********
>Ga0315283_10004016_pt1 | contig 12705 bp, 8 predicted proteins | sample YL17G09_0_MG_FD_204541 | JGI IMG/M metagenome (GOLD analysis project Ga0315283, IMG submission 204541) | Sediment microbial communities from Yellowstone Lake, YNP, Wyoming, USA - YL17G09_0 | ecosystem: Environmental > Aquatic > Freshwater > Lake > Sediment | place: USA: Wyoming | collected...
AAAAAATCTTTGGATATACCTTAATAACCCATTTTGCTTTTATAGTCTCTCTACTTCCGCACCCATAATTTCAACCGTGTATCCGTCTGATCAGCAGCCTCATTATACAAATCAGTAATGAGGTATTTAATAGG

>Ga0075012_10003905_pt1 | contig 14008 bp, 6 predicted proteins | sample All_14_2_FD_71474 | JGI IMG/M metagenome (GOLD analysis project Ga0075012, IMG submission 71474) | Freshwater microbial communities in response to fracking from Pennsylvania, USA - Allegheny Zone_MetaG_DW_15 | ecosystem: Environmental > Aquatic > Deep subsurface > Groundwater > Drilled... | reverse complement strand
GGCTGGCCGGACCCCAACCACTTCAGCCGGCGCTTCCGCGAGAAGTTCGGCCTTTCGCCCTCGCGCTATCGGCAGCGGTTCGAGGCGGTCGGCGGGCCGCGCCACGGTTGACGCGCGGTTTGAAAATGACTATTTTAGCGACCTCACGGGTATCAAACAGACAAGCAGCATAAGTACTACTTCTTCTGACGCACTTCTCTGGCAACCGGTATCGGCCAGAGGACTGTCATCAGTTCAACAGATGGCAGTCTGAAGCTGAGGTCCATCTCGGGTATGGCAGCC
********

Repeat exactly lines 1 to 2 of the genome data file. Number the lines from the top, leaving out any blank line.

>Ga0315283_10004016_pt1 | contig 12705 bp, 8 predicted proteins | sample YL17G09_0_MG_FD_204541 | JGI IMG/M metagenome (GOLD analysis project Ga0315283, IMG submission 204541) | Sediment microbial communities from Yellowstone Lake, YNP, Wyoming, USA - YL17G09_0 | ecosystem: Environmental > Aquatic > Freshwater > Lake > Sediment | place: USA: Wyoming | collected...
AAAAAATCTTTGGATATACCTTAATAACCCATTTTGCTTTTATAGTCTCTCTACTTCCGCACCCATAATTTCAACCGTGTATCCGTCTGATCAGCAGCCTCATTATACAAATCAGTAATGAGGTATTTAATAGG